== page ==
Environmentality, green grabbing, and neoliberal conservation : The ambiguous role of ecotourism in the Green Life privatised nature reserve, Sumatra, Indonesia

Wieckardt, Chantal Elizabeth; Koot, Stasja; Karimasari, Nadya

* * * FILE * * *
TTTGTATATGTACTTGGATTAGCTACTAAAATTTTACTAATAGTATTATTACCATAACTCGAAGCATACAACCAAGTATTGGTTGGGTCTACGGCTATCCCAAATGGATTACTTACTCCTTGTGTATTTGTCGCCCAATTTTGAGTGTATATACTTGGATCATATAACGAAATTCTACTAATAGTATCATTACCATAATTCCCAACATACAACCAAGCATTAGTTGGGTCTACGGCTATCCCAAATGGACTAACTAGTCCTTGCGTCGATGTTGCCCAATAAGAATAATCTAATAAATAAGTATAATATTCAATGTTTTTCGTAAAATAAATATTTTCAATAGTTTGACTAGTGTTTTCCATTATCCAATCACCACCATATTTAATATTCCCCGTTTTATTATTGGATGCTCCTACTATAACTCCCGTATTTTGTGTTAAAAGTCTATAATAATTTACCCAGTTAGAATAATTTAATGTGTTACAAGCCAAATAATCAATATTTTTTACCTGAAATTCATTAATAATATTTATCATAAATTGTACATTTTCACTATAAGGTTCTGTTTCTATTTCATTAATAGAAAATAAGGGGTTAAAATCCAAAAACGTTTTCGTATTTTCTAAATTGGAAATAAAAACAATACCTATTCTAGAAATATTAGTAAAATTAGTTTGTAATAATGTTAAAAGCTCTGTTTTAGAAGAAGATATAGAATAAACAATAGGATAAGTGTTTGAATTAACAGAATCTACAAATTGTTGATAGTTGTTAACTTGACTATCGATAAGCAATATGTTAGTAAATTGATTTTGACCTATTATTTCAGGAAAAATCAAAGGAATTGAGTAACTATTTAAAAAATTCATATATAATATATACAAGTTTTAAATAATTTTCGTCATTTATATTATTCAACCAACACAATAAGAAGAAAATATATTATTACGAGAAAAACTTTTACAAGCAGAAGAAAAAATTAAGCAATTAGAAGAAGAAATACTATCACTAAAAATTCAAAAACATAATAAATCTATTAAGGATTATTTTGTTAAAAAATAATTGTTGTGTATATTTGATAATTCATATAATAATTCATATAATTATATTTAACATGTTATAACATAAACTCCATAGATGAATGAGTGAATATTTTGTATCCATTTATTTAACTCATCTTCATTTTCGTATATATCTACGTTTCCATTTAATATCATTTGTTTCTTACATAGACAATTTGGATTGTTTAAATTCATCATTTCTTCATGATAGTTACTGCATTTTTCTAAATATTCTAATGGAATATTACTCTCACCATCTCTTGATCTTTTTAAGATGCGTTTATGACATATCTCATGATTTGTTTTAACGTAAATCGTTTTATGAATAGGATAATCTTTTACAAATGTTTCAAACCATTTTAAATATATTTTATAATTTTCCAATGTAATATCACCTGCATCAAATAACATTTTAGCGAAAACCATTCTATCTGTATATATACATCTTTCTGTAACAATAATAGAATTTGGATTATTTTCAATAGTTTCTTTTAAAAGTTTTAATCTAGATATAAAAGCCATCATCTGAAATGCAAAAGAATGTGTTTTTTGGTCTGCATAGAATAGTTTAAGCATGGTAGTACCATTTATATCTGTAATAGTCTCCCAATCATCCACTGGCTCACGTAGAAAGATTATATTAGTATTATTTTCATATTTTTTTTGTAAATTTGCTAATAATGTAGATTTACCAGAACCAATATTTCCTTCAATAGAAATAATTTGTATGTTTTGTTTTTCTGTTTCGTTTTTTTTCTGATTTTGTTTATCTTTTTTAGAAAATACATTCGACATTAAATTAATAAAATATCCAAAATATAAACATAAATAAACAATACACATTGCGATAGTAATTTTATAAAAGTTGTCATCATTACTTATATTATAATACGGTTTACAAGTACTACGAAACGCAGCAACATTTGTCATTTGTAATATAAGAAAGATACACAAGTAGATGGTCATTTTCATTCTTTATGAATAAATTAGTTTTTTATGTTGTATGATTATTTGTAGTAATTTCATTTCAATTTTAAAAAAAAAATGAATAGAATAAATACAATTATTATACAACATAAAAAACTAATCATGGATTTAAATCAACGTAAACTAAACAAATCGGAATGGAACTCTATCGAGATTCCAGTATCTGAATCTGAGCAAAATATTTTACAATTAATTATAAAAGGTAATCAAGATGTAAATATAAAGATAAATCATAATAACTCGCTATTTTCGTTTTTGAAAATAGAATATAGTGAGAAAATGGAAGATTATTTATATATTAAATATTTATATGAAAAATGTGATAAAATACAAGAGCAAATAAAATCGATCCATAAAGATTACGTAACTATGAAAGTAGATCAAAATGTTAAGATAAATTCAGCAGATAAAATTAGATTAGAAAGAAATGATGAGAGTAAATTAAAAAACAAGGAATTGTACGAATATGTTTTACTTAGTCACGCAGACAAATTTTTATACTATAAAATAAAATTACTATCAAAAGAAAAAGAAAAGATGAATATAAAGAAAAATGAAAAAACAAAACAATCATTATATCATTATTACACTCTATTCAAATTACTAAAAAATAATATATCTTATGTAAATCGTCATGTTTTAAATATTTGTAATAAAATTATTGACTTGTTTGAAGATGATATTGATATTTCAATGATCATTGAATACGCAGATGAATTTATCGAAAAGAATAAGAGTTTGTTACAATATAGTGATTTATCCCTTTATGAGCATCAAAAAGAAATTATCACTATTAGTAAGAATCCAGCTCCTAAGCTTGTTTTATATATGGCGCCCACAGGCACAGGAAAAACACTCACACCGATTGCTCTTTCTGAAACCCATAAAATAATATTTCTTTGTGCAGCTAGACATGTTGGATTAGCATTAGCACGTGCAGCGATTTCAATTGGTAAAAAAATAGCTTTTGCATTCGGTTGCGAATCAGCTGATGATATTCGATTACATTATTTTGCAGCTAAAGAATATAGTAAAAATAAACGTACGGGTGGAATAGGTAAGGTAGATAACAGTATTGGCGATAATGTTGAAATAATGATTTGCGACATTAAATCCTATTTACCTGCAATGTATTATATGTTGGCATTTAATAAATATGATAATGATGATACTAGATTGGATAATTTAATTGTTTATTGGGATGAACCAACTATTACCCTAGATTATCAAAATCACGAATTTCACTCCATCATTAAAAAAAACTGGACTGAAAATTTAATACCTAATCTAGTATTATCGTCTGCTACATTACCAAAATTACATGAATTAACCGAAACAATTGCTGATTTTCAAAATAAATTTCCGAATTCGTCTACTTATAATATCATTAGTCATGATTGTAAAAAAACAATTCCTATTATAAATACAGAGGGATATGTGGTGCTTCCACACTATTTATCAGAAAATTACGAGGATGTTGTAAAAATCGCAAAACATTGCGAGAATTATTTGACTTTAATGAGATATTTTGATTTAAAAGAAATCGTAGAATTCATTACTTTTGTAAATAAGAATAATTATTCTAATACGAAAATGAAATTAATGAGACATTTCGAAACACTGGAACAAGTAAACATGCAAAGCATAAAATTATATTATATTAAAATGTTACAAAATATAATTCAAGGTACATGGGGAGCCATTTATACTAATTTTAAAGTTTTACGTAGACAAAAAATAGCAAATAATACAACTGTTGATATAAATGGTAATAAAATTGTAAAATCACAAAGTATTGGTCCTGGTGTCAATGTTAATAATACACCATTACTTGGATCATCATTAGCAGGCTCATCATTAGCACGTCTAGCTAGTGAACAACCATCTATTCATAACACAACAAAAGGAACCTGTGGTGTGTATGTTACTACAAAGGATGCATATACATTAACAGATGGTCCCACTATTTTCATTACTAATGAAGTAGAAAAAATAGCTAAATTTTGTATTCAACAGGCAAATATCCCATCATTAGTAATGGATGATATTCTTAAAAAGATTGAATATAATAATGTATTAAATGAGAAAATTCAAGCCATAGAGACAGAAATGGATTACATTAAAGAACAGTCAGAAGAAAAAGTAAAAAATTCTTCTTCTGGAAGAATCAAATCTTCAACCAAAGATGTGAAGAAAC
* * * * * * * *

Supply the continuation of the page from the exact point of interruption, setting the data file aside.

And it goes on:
Against the background of neoliberal conservation and green grabbing, this paper investigates an ecotourism initiative through the notion of ‘multiple environmentalities’ (neoliberal, disciplinary, sovereign and truth), which concerns the governance of people for environmental causes. We apply this to the inhabitants of Batu Katak, Sumatra, Indonesia, where the Green Life Project has been established next to Gunung Leuser National Park as a Private Protected Area. An important governance strategy for Green Life is the establishment of volunteer ecotourism to generate funds and to include the local community. We argue that ecotourism can play a crucial role in legitimising the activities and increasing the power of nature conservation organisations, which, in the case of Green Life, is visible in the growth of coercive means to secure protected areas. If ecotourism is the kernel of neoliberal environmentality at Green Life, the core issue is the prevalence of truth environmentality, in which nature is often valued higher than people. This valuation led to the strengthening of disciplinary and sovereign environmentality. Arguably, ecotourism at Green Life will not establish the intended sustainable relations with the community, and this paper functions as an important lesson for practitioners to scrutinise the consequences of their governance strategies.